UK government report questions economic growth
As G20 goes into Meltdown in London, UK gov’t advisors call for a new society and an end to growth itself.
The economy is geared, above all, to economic growth. Economic policy in the current recession is all about returning to growth – but an economic crisis can be an opportunity for some basic rethinking and restructuring.
Two objectives other than growth – sustainability and wellbeing – have moved up the political and policy-making agenda in recent years, challenging the overriding priority traditionally given to economic growth.
SDC’s “Redefining Prosperity” project has looked into the connections and conflicts between sustainability, growth, and wellbeing.
As part of a two year programme of work, we commissioned thinkpieces, organised seminars, and invited feedback. This project has now resulted in a major SDC report: ‘Prosperity without growth?: the transition to a sustainable economy’ by Professor Tim Jackson, SDC’s Economics Commissioner. Prosperity without growth? analyses the relationship between growth and the growing environmental crisis and ‘social recession’. In the last quarter of a century, while the global economy has doubled, the increased in resource consumption has degraded an estimated 60% of the world’s ecosystems. The benefits of growth have been distributed very unequally, with a fifth of the world’s population sharing just 2% of global income. Even in developed countries, huge gaps remain in wealth and well-being between rich and poor.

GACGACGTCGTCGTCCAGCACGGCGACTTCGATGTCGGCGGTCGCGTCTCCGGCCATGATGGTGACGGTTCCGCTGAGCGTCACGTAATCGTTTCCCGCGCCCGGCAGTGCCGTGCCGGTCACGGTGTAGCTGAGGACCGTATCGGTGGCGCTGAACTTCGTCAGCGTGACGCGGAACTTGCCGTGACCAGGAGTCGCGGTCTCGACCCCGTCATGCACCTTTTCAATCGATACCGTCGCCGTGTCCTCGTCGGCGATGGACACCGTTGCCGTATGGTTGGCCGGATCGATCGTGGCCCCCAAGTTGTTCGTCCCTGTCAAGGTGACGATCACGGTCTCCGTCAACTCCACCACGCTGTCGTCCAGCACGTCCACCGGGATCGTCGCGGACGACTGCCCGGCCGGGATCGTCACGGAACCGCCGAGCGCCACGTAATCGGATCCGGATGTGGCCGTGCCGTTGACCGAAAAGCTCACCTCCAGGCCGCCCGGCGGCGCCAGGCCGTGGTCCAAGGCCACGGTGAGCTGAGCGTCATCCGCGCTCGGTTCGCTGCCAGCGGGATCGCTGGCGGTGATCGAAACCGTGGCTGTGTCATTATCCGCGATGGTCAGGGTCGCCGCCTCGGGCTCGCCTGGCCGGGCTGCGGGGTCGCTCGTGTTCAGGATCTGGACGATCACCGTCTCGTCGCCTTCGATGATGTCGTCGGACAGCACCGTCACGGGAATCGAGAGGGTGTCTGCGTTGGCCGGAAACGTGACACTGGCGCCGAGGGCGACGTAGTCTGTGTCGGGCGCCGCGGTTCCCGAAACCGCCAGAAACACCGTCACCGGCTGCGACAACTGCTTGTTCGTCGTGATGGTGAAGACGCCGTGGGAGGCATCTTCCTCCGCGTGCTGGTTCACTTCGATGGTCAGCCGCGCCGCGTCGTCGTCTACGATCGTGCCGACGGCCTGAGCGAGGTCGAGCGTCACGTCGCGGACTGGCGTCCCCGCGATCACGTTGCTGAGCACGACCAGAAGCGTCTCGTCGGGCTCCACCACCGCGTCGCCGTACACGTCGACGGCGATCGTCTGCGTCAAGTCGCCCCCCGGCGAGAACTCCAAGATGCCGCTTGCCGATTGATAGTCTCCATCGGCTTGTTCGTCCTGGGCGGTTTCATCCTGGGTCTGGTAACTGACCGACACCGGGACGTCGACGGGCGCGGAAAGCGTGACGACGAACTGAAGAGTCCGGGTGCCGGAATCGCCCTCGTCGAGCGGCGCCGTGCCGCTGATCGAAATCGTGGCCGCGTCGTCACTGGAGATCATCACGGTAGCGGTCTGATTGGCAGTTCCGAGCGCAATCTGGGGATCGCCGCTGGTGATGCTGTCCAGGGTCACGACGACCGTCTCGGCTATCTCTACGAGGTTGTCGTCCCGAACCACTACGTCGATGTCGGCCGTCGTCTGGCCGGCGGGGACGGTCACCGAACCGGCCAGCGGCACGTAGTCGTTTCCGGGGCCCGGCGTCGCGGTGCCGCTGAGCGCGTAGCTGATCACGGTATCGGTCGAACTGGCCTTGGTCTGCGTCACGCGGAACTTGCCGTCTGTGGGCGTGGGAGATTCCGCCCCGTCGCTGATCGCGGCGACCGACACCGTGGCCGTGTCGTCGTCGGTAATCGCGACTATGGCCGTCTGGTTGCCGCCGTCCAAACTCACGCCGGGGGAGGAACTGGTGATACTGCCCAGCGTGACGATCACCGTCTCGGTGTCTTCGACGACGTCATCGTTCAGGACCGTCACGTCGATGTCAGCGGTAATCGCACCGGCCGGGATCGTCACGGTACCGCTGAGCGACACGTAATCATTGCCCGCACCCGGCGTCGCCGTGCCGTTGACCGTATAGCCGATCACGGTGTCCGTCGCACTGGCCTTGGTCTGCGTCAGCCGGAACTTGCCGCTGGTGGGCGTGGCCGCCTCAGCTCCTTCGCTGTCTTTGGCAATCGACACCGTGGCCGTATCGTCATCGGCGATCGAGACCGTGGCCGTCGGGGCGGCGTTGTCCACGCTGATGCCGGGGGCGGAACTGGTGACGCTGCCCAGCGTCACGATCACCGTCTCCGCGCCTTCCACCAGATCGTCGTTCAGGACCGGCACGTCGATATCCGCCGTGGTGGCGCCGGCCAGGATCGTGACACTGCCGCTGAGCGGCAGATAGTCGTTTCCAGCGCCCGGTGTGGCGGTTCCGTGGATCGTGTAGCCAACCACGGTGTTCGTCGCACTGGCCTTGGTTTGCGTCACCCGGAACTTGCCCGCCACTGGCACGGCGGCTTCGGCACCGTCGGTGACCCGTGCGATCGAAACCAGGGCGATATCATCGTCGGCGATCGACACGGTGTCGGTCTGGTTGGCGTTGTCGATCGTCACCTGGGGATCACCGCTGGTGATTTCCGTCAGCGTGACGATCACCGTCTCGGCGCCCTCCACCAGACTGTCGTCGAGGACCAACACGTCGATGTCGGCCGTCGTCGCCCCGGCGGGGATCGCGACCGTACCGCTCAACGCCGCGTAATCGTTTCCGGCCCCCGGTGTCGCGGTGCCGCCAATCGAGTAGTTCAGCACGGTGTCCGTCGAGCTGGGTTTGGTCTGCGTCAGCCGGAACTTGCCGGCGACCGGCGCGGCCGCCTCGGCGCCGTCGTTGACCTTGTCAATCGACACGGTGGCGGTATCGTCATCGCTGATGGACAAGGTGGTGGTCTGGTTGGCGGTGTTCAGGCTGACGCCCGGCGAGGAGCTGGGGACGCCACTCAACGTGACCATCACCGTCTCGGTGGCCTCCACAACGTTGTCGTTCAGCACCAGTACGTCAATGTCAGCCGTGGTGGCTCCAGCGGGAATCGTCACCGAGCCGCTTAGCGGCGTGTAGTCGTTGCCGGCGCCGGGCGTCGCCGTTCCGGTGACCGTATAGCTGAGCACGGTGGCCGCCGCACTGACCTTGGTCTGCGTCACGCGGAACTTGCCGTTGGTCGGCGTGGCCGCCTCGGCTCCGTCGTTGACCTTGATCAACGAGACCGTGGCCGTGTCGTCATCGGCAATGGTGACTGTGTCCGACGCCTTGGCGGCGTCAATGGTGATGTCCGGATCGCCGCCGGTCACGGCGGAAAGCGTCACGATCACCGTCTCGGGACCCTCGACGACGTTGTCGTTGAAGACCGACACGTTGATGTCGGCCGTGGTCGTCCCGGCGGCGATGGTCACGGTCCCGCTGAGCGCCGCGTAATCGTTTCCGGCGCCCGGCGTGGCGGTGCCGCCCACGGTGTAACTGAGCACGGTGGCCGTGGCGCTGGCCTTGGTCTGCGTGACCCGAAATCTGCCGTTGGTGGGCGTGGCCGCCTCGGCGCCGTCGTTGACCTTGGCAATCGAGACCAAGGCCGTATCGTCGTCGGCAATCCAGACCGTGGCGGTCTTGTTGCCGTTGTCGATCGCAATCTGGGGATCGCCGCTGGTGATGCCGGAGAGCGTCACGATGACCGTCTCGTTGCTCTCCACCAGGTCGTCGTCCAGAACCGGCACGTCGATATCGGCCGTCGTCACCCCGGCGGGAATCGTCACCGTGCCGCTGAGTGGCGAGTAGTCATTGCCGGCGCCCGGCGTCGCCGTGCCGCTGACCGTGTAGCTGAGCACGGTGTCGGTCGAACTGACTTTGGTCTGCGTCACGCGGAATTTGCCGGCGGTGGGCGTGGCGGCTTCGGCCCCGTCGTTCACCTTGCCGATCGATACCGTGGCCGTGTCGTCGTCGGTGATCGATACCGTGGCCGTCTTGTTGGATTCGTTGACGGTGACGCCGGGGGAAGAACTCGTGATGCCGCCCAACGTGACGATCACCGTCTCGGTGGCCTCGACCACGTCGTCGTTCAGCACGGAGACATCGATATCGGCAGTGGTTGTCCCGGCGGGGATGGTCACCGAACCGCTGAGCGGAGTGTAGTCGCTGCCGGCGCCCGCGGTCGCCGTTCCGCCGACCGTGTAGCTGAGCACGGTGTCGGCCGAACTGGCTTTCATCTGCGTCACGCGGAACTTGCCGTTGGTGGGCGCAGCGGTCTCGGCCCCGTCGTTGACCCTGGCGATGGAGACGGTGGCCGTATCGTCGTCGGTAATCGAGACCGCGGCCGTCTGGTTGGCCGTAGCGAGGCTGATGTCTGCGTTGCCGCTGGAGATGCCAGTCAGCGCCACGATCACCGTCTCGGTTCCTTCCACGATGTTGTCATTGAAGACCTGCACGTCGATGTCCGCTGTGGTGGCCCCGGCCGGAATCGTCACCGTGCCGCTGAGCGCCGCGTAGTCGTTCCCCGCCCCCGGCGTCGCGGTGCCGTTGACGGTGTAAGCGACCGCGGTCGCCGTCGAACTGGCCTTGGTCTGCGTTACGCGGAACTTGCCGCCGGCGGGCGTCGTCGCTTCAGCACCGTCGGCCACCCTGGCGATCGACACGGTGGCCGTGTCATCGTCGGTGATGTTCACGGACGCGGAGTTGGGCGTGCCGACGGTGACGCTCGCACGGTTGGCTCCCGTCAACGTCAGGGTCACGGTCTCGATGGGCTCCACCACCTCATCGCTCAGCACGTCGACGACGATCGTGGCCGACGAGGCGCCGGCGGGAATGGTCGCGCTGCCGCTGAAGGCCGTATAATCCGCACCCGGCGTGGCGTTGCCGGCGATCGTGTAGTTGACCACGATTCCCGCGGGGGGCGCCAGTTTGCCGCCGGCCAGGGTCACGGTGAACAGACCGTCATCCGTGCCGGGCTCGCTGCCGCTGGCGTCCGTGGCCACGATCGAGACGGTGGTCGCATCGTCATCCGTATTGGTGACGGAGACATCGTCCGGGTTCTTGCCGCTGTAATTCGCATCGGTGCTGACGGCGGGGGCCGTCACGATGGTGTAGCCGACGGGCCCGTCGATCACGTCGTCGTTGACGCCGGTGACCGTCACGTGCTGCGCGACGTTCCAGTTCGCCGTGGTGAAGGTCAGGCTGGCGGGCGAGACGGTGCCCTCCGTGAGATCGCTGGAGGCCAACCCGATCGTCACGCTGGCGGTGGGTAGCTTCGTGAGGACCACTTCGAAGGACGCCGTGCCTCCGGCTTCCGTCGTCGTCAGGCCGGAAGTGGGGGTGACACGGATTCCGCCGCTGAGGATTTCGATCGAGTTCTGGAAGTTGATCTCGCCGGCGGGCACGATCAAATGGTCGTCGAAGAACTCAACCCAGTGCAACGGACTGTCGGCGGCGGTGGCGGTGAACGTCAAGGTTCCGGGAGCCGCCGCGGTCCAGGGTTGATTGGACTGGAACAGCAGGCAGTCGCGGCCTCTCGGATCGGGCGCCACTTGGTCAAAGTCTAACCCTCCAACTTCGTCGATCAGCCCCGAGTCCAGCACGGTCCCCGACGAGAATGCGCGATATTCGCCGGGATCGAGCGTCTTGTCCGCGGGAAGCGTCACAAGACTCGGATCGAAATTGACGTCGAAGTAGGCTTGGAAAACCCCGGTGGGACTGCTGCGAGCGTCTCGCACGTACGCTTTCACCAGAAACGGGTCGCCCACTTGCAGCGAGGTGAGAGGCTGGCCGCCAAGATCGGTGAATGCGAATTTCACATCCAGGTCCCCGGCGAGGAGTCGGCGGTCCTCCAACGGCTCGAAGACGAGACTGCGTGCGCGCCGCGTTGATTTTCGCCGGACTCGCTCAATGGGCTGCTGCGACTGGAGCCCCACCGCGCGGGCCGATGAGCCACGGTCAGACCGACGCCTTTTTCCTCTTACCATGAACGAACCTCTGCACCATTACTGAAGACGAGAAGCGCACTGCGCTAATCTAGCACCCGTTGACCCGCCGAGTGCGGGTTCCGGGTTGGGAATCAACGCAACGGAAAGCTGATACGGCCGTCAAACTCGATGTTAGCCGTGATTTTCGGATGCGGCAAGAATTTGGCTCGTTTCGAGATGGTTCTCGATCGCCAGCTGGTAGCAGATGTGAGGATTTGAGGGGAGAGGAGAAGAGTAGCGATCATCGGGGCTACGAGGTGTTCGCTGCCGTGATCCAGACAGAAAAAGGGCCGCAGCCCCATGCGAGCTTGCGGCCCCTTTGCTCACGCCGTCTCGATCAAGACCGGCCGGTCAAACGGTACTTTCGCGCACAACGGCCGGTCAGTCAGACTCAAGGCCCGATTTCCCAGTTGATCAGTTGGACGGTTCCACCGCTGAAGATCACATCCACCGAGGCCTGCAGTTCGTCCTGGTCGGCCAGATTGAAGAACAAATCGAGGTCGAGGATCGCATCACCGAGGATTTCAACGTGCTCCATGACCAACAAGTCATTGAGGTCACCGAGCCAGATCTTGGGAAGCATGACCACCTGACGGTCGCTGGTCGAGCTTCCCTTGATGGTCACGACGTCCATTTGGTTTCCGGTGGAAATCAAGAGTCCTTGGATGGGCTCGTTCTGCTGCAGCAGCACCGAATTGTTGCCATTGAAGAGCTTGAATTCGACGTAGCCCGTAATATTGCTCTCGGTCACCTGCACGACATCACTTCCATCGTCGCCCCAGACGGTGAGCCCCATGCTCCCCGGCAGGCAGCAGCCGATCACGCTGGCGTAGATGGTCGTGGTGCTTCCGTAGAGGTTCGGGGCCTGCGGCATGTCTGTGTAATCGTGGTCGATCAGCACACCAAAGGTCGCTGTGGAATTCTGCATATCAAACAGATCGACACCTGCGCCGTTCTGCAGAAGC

While modernising production and reducing the impact of certain goods and services have led to greater resource efficiency in recent decades, our report finds that current aspirations for ‘decoupling’ environmental impacts from economic growth are unrealistic. The report finds no evidence as yet of decoupling taking place on anything like the scale or speed which would be required to avoid increasing environmental devastation.
Prosperity without growth? proposes twelve steps towards a sustainable economy and argues for a redefinition of “prosperity” in line with evidence about what contributes to people’s wellbeing.
SDC intends to generate discussion and debate on the challenges on the issues that Prosperity without Growth? raises. We have sent the report to the Prime Minister, government leaders in the devolved administrations, the Chancellor of the Exchequer, and other government ministers, as well as business and civil society leaders.